Indeed, while Critical Race Theory has gotten the most attention, one of its underlying promises, a vision of more fair and just society matches up well with Christians who want to do more than talk. In other words, advocates of social justice gain adherents by calling for a better world. And because some of the religious language maps onto Christian concerns, the result is an unholy fusion of Christ and cultural Marxism.
At the same time, some scholars have defined and denounced evangelicals, especially white conservatives who made a compact with the Republican party during the 1950s and 60s. One example of this is Kristin Kobe Du Mez in her book, Jesus and John Wayne. Expressing concern with the way patriarchal, white males championed the military and stood in the way of civil rights, women’s rights, and gay rights, she excoriates evangelicals for using their positions of power to prop themselves up and push others down.
Leaving a full evaluation of her book for someone else, I will simply say that she does not adequately consider the role Communism played in the 1950s and 60s. As Proverbs 18:17 reminds us, she who speaks first seems right, until someone else comes and questions her. And while she mentions Communism in her book, she does not consider the way Communist spies were infiltrating the halls of power throughout our country (see more below).
Like most of my generation, Du Mez has forgotten, or not cared to consider, how wicked communism was and is, and because she and others do not share the perspective that our Czechoslovakian neighbors do (see Live Not by Lies), they cannot appreciate the ways that evangelical leaders and conservative politicians worked together during the middle of the twentieth century. Nor, can she appreciate the fact that all the liberating works of the 1960s were suffused with communist ideas (see Roger Kimball, The Long March: How the Cultural Revolution of the 1960s Changed America). Even as civil rights were extended, and racial prejudice became illegal and unconscionable, there remained a set of rules for radicals that derived their origins from Cultural Marxists.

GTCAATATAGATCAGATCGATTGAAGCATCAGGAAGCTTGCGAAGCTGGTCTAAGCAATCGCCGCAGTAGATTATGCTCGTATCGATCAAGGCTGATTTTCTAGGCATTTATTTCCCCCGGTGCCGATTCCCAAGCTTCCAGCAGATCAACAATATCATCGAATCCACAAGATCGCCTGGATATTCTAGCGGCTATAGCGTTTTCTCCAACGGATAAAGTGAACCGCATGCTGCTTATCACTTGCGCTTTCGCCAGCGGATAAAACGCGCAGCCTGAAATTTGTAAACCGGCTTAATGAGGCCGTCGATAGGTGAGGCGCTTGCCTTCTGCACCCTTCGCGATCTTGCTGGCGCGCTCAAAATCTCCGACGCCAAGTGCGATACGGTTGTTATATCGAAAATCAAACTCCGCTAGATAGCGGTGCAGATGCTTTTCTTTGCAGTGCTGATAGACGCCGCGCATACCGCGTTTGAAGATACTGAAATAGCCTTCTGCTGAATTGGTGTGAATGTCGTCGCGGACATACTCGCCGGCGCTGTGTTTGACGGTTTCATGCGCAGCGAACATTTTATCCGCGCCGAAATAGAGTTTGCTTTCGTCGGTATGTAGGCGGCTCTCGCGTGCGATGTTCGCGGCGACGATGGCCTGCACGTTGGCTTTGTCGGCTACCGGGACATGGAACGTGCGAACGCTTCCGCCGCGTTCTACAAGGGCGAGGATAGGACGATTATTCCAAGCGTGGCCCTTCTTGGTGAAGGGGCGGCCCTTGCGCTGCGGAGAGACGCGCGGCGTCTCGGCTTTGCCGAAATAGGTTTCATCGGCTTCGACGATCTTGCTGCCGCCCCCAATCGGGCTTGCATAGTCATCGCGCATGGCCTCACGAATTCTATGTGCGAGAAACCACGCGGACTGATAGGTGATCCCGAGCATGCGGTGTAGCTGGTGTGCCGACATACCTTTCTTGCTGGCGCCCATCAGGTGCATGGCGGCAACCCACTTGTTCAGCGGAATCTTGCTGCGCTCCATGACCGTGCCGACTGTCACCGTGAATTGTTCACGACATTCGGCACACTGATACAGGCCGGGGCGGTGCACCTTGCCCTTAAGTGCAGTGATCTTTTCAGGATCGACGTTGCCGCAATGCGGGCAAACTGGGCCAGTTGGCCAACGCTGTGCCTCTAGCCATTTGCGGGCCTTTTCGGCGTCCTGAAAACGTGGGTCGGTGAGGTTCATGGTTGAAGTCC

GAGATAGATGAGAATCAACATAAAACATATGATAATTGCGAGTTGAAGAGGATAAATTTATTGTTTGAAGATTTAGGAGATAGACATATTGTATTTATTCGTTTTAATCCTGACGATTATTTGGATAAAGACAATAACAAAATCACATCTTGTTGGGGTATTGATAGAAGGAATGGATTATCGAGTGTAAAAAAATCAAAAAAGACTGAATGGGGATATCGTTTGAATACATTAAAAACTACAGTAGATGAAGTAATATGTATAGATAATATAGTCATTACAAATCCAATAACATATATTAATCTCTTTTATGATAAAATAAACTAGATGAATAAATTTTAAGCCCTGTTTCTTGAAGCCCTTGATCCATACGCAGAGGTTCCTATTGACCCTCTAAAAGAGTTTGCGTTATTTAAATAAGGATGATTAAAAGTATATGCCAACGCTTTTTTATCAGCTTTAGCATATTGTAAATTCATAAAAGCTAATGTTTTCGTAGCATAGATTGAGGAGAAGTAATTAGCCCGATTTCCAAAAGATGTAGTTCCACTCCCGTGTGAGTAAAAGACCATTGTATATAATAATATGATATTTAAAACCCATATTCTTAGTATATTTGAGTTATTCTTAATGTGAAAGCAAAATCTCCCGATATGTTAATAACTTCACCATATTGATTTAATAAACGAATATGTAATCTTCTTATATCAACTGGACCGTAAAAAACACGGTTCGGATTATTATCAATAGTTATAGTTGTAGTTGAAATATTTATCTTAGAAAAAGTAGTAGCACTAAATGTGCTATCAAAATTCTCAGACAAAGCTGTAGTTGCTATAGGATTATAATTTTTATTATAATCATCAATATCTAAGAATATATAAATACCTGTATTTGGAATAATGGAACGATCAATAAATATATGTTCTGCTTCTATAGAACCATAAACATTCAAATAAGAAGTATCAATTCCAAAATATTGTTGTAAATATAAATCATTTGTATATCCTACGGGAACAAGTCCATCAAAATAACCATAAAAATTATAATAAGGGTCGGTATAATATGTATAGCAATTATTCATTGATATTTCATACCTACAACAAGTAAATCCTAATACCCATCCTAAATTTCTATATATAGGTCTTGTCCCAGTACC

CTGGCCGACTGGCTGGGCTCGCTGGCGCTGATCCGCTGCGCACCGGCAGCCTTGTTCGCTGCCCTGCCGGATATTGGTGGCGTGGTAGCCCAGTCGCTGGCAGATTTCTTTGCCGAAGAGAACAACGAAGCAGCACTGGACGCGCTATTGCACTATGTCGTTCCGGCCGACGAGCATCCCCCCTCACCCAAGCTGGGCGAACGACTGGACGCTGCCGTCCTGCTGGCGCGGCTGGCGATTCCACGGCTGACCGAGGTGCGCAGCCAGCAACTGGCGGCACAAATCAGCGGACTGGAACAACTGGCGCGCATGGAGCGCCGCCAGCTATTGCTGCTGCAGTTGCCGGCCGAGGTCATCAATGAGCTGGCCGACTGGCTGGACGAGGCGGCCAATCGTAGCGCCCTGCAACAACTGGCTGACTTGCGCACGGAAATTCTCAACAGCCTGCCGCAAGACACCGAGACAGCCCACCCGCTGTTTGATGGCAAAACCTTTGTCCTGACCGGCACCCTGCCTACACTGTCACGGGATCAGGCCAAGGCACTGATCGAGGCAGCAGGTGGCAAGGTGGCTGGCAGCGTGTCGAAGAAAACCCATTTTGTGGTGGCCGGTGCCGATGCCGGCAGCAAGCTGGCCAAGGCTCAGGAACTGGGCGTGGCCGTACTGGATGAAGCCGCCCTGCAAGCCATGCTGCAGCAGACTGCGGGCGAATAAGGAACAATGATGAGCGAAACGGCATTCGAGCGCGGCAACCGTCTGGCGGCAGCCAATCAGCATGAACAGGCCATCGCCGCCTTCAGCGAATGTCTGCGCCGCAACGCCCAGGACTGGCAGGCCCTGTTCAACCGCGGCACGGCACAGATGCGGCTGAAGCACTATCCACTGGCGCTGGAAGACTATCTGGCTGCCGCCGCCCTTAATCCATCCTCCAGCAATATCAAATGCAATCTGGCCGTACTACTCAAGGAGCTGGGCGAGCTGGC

Today, the radicals of the 1960s have become our presidents and leading politicians. And in the church, the demands for egalitarianism, social justice, and gay rights are simply leftovers from the 1960s. Likewise, the progressive ideals of Jim Wallis, Ron Sider, and those who follow them, have shaped the way evangelicals—progressive and conservative—have approached culture. Indeed, thawed by the heat of Twitter, these old ideas are hatching new consequences. And because so many do not see or care to see the evils of Communism (consider NBC’s reporting of the Olympics) or the moral injustices of socialism, many of the radical ideas are facing little to no opposition. And that matters, because when the ideological offspring of Marx are given space to procreate, death not life results.
So with that long introduction out of the way, let me bring a witness to the stand, a man by the name of Whittaker Chambers. Continue reading